Just like when moms used to tell their sons, "Every time you do the 'dirty little deed', God kills a kitten.". Well, every time someone opposes stuff like this, a baby is launched into outer space on a rocket and sent plummeting into the sun or to the nearest black hole. Remember hearing about all the Aztecs who sacrificed women and babies and ate their flesh? Or tossed babies into volcanoes? It wasn't because of their beliefs. It was because the people didn't pass the laws like these meant to protect children while simultaneously taking away the rights of the people.

    See? This is where it starts...

     

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  6.  
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    GuyFromV, Dec 10th, 2012 @ 11:04pm

    That's intense.

     

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  7.  
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    Anonymous Coward, Dec 10th, 2012 @ 11:53pm

    Re: Do they even have that right?

    In Washington state, the Attorney General is an elected officer, as provided by Article III of the Washington State Constitution.

    Article III, Section 21 states, “The attorney general shall be the legal adviser of the state officers, and shall perform such other duties as may be prescribed by law.”

    If the Washington state legislature believes that the Attorney General has committed “malfeasance in office”, then Article V provides an impeachment procedure. Or, if the legal voters of the state believe that the Attorney General has committed malfeasance or misfeasance while in office, then Article I, Section 33 provides for recall.

    Short of impeachment or recall, though, I would say that the primary check upon the Washington State Attorney General's discretion is the provision for regular election to a fixed term by the voters in the state.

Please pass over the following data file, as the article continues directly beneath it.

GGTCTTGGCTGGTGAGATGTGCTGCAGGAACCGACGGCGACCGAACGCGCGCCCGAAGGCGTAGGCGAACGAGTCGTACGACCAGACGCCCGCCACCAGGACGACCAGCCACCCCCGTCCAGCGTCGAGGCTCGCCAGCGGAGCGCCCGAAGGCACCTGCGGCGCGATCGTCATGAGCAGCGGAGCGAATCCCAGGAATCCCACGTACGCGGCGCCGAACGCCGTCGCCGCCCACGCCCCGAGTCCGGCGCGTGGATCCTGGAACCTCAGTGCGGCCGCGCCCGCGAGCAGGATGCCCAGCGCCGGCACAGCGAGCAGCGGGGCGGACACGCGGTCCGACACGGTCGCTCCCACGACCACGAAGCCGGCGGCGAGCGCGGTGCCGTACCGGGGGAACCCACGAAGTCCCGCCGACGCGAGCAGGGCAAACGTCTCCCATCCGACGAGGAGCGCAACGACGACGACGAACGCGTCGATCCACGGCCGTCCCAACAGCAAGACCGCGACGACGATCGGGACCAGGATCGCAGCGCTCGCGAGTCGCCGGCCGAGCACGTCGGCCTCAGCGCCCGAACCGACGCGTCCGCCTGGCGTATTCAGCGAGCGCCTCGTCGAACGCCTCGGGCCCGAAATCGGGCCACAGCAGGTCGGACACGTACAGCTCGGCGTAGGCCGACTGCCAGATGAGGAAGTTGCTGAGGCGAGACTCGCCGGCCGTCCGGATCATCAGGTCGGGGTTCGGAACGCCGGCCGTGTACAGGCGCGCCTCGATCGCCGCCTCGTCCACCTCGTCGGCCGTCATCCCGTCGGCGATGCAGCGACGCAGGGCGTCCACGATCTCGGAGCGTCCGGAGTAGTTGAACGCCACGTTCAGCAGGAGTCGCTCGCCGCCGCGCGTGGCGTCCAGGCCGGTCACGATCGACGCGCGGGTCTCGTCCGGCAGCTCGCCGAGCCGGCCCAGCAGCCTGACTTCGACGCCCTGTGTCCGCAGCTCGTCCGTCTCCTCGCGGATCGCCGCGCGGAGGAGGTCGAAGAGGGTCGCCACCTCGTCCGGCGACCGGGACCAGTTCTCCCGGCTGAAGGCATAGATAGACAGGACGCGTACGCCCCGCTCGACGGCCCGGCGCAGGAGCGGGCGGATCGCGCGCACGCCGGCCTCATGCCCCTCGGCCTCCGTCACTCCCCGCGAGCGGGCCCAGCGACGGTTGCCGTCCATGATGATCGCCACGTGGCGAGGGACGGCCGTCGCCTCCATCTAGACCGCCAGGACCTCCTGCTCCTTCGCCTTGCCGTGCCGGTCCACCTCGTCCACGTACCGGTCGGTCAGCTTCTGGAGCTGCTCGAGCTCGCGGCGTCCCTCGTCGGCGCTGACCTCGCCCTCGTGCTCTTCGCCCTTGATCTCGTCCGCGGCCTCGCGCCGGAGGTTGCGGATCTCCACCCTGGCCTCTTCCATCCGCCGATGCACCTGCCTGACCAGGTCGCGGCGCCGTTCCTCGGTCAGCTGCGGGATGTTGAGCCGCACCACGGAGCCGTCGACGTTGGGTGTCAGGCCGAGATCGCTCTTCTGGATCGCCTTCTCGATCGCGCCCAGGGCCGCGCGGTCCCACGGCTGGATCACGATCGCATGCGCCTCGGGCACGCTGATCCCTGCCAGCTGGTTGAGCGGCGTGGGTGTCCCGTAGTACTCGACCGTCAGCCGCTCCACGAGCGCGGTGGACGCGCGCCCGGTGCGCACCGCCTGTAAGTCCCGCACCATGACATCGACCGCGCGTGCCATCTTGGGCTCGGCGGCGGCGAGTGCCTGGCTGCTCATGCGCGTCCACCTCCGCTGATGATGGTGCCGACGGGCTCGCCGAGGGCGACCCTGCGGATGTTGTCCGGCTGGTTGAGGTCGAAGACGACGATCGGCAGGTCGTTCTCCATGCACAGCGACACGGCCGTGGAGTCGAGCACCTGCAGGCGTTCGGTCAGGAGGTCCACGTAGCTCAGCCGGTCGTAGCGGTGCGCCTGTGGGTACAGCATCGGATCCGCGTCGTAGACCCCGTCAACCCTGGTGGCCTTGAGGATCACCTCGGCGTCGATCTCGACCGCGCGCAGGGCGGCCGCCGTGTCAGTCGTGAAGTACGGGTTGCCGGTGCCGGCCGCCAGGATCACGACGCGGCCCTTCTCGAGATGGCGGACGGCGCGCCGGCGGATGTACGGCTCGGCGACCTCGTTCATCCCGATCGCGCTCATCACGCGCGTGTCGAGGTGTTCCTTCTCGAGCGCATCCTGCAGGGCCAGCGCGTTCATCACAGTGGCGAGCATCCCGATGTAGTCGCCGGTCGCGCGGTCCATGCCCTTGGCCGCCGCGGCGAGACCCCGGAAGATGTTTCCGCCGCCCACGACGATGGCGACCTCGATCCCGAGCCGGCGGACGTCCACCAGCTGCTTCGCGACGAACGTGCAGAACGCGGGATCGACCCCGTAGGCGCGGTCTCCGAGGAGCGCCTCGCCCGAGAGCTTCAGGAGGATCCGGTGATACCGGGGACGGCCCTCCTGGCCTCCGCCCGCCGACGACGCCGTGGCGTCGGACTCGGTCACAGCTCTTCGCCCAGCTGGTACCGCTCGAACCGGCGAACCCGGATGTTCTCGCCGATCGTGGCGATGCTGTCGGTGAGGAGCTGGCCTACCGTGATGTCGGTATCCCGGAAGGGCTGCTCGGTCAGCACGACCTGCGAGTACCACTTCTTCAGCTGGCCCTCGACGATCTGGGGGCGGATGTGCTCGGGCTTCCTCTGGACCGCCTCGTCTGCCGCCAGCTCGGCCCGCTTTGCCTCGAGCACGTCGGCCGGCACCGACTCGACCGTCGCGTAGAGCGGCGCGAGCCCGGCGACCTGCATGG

reply to this | link to this | view in thread ]

  8.  
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    Anonymous Coward, Dec 11th, 2012 @ 2:20am

    'you might still wonder why it was passed in the first place, but of course, the answer to that is basic politics'

    basic bribery, more like! the politicians wouldn't try to do anything like this unless there was financial benefit to them!

     

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  9.  
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    Anonymous Coward, Dec 11th, 2012 @ 3:45am

    It appeared to violate section 230 of the CDA. APPEARED to violate? Did it violate it or not? And what provision of the Constitution did it violate?

     

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  10.  
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    PRMan, Dec 11th, 2012 @ 4:08am

    Re: vonage to try and sue 2300 teksavvy users in canada

    This is Voltage Pictues, not Vonage the IP Phone company.

     

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  11.  
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    The Real Michael, Dec 11th, 2012 @ 5:25am

    Don't worry

    Although the law seems to have died, I'm sure that the content industries will attempt to resurrect it.

     

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    btr1701 (profile), Dec 11th, 2012 @ 12:39pm

    Re: Do they even have that right?

    There's been much debate about this on the federal level as well, with the Obama Administration's refusal to defend the Defense of Marriage Act in court.

    Same situation-- Congress validly passed a law, but the Executive Branch is not enforcing or defending it.

     

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  13.  
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    JoeCool (profile), Dec 11th, 2012 @ 1:23pm

    Easy to figure out...

    It was an election gimmick, and now that the election is over, there's no reason to support it any longer.

     

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  14.  
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    Bergman (profile), Dec 11th, 2012 @ 4:25pm

    Typical politicians.

    Do something! Do ANYTHING! Even do the wrong thing! Just as long as they're seen to be doing something!

     

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  15.  
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    yosuuuup (profile), Dec 18th, 2012 @ 7:49am

    Re:

    It does clearly violate Sec. 230 of the CDA, in that the section provides intermediary immunity. But just because it violates Sec. 230 of the CDA doesn't make it unconstitutional... Just wondering if that word was used in the title superfluously or for a reason?

     

    reply to this | link to this | view in thread ]